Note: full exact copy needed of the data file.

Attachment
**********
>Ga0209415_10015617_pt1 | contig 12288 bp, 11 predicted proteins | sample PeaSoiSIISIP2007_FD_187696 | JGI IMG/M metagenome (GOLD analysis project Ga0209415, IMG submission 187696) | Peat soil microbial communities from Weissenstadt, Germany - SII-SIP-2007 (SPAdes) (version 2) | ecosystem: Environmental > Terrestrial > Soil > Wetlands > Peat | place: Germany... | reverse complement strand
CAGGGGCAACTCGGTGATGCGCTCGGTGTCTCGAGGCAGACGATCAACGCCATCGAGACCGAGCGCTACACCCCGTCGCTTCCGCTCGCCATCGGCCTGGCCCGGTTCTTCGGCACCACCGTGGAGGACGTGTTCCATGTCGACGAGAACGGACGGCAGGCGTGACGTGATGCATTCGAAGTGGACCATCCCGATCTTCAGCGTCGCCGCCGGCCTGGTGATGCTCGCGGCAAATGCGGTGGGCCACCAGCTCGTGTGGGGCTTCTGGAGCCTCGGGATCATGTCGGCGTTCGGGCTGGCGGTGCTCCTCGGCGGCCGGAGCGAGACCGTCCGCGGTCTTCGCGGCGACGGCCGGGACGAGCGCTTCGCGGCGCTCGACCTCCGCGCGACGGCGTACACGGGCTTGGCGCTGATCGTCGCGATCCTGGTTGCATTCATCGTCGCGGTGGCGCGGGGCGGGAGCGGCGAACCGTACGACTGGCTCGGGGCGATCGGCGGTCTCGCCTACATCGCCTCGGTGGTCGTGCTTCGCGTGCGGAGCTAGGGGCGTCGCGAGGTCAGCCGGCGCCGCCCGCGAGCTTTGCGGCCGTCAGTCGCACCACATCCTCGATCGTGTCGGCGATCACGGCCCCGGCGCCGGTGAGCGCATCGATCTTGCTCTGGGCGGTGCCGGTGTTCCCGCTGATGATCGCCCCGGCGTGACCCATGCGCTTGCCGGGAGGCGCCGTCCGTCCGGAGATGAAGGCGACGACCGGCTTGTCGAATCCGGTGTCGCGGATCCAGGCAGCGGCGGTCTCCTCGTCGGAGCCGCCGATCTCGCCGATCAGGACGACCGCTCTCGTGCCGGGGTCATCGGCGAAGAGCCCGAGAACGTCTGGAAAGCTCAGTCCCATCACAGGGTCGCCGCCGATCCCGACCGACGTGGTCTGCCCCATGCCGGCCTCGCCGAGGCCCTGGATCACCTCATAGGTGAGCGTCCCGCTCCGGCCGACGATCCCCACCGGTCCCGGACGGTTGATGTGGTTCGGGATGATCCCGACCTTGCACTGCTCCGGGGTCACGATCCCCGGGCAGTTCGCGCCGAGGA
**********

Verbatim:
>Ga0209415_10015617_pt1 | contig 12288 bp, 11 predicted proteins | sample PeaSoiSIISIP2007_FD_187696 | JGI IMG/M metagenome (GOLD analysis project Ga0209415, IMG submission 187696) | Peat soil microbial communities from Weissenstadt, Germany - SII-SIP-2007 (SPAdes) (version 2) | ecosystem: Environmental > Terrestrial > Soil > Wetlands > Peat | place: Germany... | reverse complement strand
CAGGGGCAACTCGGTGATGCGCTCGGTGTCTCGAGGCAGACGATCAACGCCATCGAGACCGAGCGCTACACCCCGTCGCTTCCGCTCGCCATCGGCCTGGCCCGGTTCTTCGGCACCACCGTGGAGGACGTGTTCCATGTCGACGAGAACGGACGGCAGGCGTGACGTGATGCATTCGAAGTGGACCATCCCGATCTTCAGCGTCGCCGCCGGCCTGGTGATGCTCGCGGCAAATGCGGTGGGCCACCAGCTCGTGTGGGGCTTCTGGAGCCTCGGGATCATGTCGGCGTTCGGGCTGGCGGTGCTCCTCGGCGGCCGGAGCGAGACCGTCCGCGGTCTTCGCGGCGACGGCCGGGACGAGCGCTTCGCGGCGCTCGACCTCCGCGCGACGGCGTACACGGGCTTGGCGCTGATCGTCGCGATCCTGGTTGCATTCATCGTCGCGGTGGCGCGGGGCGGGAGCGGCGAACCGTACGACTGGCTCGGGGCGATCGGCGGTCTCGCCTACATCGCCTCGGTGGTCGTGCTTCGCGTGCGGAGCTAGGGGCGTCGCGAGGTCAGCCGGCGCCGCCCGCGAGCTTTGCGGCCGTCAGTCGCACCACATCCTCGATCGTGTCGGCGATCACGGCCCCGGCGCCGGTGAGCGCATCGATCTTGCTCTGGGCGGTGCCGGTGTTCCCGCTGATGATCGCCCCGGCGTGACCCATGCGCTTGCCGGGAGGCGCCGTCCGTCCGGAGATGAAGGCGACGACCGGCTTGTCGAATCCGGTGTCGCGGATCCAGGCAGCGGCGGTCTCCTCGTCGGAGCCGCCGATCTCGCCGATCAGGACGACCGCTCTCGTGCCGGGGTCATCGGCGAAGAGCCCGAGAACGTCTGGAAAGCTCAGTCCCATCACAGGGTCGCCGCCGATCCCGACCGACGTGGTCTGCCCCATGCCGGCCTCGCCGAGGCCCTGGATCACCTCATAGGTGAGCGTCCCGCTCCGGCCGACGATCCCCACCGGTCCCGGACGGTTGATGTGGTTCGGGATGATCCCGACCTTGCACTGCTCCGGGGTCACGATCCCCGGGCAGTTCGCGCCGAGGA